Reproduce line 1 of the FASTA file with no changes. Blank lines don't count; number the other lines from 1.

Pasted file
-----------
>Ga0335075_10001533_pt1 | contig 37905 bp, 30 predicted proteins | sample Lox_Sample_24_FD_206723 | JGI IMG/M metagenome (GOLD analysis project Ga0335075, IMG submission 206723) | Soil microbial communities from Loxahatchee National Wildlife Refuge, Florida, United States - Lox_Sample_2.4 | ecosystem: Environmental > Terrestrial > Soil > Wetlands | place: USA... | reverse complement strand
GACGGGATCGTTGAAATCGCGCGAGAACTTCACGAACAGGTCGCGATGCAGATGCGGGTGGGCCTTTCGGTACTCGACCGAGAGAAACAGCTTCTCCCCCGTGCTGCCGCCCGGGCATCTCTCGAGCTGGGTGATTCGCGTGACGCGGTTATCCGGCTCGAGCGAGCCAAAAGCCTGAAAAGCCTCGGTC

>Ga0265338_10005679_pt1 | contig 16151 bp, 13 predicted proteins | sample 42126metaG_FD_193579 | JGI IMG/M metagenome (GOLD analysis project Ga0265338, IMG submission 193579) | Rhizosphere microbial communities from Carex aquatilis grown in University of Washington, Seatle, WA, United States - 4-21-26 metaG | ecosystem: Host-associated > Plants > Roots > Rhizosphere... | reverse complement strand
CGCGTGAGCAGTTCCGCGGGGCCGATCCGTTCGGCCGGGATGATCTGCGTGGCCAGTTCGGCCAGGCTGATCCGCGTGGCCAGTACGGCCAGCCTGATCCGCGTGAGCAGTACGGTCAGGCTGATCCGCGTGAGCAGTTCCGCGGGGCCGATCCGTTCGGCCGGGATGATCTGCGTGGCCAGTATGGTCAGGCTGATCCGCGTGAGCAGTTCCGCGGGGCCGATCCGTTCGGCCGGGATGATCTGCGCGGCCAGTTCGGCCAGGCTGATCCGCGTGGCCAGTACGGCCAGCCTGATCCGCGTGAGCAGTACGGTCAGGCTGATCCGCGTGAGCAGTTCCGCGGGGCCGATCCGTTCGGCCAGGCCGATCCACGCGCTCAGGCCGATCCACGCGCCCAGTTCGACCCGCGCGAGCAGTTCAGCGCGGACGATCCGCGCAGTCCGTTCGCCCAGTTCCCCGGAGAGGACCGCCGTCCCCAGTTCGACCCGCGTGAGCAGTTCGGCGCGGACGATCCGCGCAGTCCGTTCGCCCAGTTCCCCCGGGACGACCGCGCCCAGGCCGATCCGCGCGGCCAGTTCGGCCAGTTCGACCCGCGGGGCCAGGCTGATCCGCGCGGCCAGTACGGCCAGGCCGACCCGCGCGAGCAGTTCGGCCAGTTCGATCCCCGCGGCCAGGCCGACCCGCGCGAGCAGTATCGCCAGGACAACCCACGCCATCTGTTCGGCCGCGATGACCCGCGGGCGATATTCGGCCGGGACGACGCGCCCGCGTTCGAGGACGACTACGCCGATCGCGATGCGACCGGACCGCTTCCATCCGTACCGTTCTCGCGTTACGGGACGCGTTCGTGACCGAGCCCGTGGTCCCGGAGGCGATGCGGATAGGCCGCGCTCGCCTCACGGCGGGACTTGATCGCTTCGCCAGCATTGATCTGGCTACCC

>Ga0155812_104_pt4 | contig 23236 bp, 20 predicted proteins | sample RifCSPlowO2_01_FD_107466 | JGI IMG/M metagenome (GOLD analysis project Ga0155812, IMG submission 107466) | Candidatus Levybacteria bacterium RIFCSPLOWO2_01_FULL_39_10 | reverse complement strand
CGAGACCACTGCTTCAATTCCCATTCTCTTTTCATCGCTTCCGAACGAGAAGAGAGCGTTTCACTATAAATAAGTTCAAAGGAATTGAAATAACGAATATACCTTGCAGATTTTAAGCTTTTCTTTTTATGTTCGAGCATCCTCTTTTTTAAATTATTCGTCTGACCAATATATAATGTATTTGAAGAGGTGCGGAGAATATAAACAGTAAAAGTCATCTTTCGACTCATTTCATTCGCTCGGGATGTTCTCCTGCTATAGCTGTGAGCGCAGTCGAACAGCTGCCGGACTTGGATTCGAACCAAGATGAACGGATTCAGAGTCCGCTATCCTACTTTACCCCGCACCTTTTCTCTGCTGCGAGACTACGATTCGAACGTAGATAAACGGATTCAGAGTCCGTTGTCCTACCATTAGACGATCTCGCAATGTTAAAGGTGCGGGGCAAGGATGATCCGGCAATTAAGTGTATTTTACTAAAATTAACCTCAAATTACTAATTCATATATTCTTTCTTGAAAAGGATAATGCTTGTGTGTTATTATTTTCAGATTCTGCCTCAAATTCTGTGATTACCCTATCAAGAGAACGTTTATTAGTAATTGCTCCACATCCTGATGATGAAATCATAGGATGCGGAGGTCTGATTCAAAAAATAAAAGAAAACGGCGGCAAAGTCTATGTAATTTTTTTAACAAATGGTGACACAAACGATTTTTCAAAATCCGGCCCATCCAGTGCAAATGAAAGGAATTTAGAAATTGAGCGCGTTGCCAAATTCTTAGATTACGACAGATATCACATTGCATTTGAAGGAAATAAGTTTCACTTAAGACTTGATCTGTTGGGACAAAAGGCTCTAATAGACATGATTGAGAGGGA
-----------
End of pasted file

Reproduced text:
>Ga0335075_10001533_pt1 | contig 37905 bp, 30 predicted proteins | sample Lox_Sample_24_FD_206723 | JGI IMG/M metagenome (GOLD analysis project Ga0335075, IMG submission 206723) | Soil microbial communities from Loxahatchee National Wildlife Refuge, Florida, United States - Lox_Sample_2.4 | ecosystem: Environmental > Terrestrial > Soil > Wetlands | place: USA... | reverse complement strand